Phase I. For the first maternity leave, try to take time off from work for six months to one year, to allow you time to adjust to the wonder and fatigue of becoming a mother. Most women are caught by surprise by the tsunami of hormones that flood the female body when it gives birth to new life. We are designed to have a strong desire to bond physically and emotionally with our infants, and some women respond to this tsunami more easily than others. A large window of time gives you freedom to ride or duck the wave in the way that is most reasonable (or least painful) for you and baby. Even if you believe your boss would never give you so much time off, ask for it anyway. The more we collectively ask, the more it will become a possibility.
Phase II. When children are still very young (one to four years) ask yourself and your boss to consider five to twelve hours a week, or “quarter-time work.” Unless you have a special-needs child, children of this age can well handle being away from mommy for two to four hours a day, and some easygoing children can handle even more. You will still be with them for the vast majority of the day, but you give yourself much-needed rest and time to develop and apply your professional capacities. Your child will have an opportunity to learn to be with other caring adults, and you will better appreciate time together. However, because young children thrive on stability and a predictable routine, it is best to rely on one carefully selected babysitter, not a revolving team of caregivers.
Phase III. Once children are in school from 8:00 to 3:00, mothers often find they can incrementally increase their hours of professional work. However, I recommend that you try to be home when the kids get out of school. At this time, they often say the most interesting things. A friend of mine calls it “the great download.” They tell you what happened during the school day while it is still fresh on their forgetful minds. You can watch how they interact with their friends in play dates, car rides, or after-school activities and offer hands-on advice based on what you see with your own eyes. Mothers who work until 6:00 PM often find that they are so rushed to get through dinner, homework, and the bedtime routine that they miss out on—or must work harder to elicit—the stuff of 3:00-5:00 PM.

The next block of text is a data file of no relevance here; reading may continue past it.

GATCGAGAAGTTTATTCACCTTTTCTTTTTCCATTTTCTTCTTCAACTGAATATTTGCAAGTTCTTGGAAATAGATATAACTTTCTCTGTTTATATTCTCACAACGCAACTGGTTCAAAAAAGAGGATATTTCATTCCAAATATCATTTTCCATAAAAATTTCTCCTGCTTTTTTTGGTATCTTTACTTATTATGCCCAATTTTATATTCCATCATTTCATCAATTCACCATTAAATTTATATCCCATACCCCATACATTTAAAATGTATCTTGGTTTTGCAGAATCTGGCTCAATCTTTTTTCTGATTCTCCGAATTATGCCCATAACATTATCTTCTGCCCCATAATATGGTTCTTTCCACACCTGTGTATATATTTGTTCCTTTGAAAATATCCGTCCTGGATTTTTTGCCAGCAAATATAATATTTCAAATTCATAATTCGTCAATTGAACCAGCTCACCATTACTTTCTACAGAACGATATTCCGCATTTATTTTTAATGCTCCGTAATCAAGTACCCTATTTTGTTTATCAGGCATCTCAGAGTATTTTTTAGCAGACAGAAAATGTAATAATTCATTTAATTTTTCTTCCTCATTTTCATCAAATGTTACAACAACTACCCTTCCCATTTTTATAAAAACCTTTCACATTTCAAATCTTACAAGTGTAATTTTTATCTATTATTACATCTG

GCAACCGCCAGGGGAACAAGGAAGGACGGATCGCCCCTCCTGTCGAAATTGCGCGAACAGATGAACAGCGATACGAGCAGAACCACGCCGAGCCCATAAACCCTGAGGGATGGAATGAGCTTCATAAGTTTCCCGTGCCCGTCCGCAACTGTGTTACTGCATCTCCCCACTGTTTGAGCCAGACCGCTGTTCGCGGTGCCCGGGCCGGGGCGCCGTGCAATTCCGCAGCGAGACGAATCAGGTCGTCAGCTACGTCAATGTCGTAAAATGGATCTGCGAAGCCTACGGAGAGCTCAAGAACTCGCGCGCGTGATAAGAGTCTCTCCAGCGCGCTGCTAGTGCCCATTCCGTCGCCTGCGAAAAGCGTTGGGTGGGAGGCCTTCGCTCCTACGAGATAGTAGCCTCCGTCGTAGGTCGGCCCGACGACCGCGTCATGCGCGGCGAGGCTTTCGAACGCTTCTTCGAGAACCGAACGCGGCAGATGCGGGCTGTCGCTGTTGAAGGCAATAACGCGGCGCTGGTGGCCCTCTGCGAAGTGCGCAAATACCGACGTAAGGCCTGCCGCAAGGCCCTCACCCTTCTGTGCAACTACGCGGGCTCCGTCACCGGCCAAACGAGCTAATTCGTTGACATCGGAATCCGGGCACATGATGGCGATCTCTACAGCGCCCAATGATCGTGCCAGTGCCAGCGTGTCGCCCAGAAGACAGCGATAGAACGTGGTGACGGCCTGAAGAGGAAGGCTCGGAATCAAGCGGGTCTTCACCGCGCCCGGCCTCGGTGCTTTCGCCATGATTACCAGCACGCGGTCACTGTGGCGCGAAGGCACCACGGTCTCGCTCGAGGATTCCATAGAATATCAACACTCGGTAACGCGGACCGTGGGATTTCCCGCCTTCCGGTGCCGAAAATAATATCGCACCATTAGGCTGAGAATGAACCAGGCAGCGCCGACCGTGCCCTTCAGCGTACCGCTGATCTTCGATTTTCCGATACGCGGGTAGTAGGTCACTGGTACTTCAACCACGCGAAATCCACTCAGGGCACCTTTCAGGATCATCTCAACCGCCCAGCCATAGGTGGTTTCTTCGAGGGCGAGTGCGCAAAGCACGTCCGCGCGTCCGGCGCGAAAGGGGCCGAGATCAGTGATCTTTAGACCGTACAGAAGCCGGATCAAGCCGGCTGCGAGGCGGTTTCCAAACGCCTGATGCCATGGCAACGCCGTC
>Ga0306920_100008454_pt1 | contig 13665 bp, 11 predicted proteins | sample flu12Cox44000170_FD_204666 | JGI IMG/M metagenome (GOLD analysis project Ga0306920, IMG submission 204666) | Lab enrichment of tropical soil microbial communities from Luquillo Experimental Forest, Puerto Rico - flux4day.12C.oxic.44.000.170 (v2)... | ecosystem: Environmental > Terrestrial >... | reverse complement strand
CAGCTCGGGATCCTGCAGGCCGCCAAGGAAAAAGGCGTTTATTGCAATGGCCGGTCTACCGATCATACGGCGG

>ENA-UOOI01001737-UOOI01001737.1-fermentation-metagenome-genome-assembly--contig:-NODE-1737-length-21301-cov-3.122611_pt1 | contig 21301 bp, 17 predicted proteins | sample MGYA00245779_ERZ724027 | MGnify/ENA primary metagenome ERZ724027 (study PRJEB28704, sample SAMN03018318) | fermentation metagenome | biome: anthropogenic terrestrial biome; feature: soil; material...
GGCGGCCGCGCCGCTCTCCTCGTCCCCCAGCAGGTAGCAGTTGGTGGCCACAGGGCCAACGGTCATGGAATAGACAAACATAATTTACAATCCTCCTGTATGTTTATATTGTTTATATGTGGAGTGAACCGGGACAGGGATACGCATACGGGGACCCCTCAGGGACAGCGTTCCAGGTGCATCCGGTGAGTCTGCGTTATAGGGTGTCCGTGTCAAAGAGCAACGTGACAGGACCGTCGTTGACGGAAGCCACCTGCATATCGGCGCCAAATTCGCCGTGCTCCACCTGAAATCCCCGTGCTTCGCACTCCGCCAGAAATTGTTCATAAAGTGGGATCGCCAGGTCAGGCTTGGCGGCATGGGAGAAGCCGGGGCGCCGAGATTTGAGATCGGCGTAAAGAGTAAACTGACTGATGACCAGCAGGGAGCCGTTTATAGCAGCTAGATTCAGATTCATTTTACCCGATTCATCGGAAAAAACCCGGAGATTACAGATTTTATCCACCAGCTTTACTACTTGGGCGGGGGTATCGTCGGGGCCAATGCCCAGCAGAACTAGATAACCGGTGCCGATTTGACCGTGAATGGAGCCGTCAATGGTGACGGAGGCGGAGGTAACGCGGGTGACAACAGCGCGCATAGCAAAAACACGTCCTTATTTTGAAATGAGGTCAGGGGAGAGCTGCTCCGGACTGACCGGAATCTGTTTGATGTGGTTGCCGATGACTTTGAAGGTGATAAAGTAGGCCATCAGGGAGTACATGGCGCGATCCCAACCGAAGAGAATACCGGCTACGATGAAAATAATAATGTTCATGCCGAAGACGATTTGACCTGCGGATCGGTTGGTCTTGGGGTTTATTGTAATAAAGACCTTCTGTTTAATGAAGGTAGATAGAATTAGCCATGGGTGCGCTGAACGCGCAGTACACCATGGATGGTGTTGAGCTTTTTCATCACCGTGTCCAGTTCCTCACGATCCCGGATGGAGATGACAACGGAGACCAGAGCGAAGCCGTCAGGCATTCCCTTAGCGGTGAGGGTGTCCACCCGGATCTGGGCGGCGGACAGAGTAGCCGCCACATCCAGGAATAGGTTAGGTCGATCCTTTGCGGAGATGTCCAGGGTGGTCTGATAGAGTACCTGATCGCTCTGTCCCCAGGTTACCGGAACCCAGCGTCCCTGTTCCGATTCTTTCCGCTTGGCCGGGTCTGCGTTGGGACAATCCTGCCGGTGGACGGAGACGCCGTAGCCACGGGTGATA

Finances. Lastly, and perhaps most difficult of all, sit down with your husband and structure your financial choices so that one income (ideally your husband’s) can pay for the family’s most essential needs, like the mortgage, food, utilities, and medicine. Your income can go toward more secondary things, like the domestic assistant who makes it possible for you to work, savings accounts, the “eating out” budget, etc.
In this way, if you and your husband suddenly find that you are pregnant with a special-needs child, or that one of the children is falling behind at school and needs more of your attention, you can pull back from work, or stop working altogether, without doing violence to the family’s cash flow. Sometimes, couples take on financial obligations early in the marriage that require them both to work. When life sends a situation that asks them to give more time to a person in the family, they feel trapped to keep working so they don’t lose the house.
I realize that, in our financial times, it is not always possible to rely on a single breadwinner. But it is also true that we often invent needs for ourselves that are not truly needs, which end up tying us down to things when we need to be free to serve the people we love. It may take you longer to get that house—or whatever it is that you want—but you will preserve for yourself the freedom to act in the way you believe is best for your family. The peace that such freedom gives is worth more than anything money can buy.
These basic guidelines have helped me to fulfill many personal dreams. I have seen my professional capacities grow. I have enjoyed the adventures of a large family with a wonderful husband. I have found that the limitations and lessons of each sphere enhance the operations of the other sphere, so that the tension results in a collaborative and combustive kind of motion that gives me a feeling of freedom. I have not been immune to life’s ups and downs, to exhaustion, to countless personal errors, or to marital, financial, and other stresses. But I frequently experience the kind of joy that makes one fall to one’s knees in gratitude for the tremendous privilege of being a working mother today.
Ana Samuel is a Research Scholar at the Witherspoon Institute. A graduate of Princeton University, she holds a PhD in political science from the University of Notre Dame and is the mother of five children.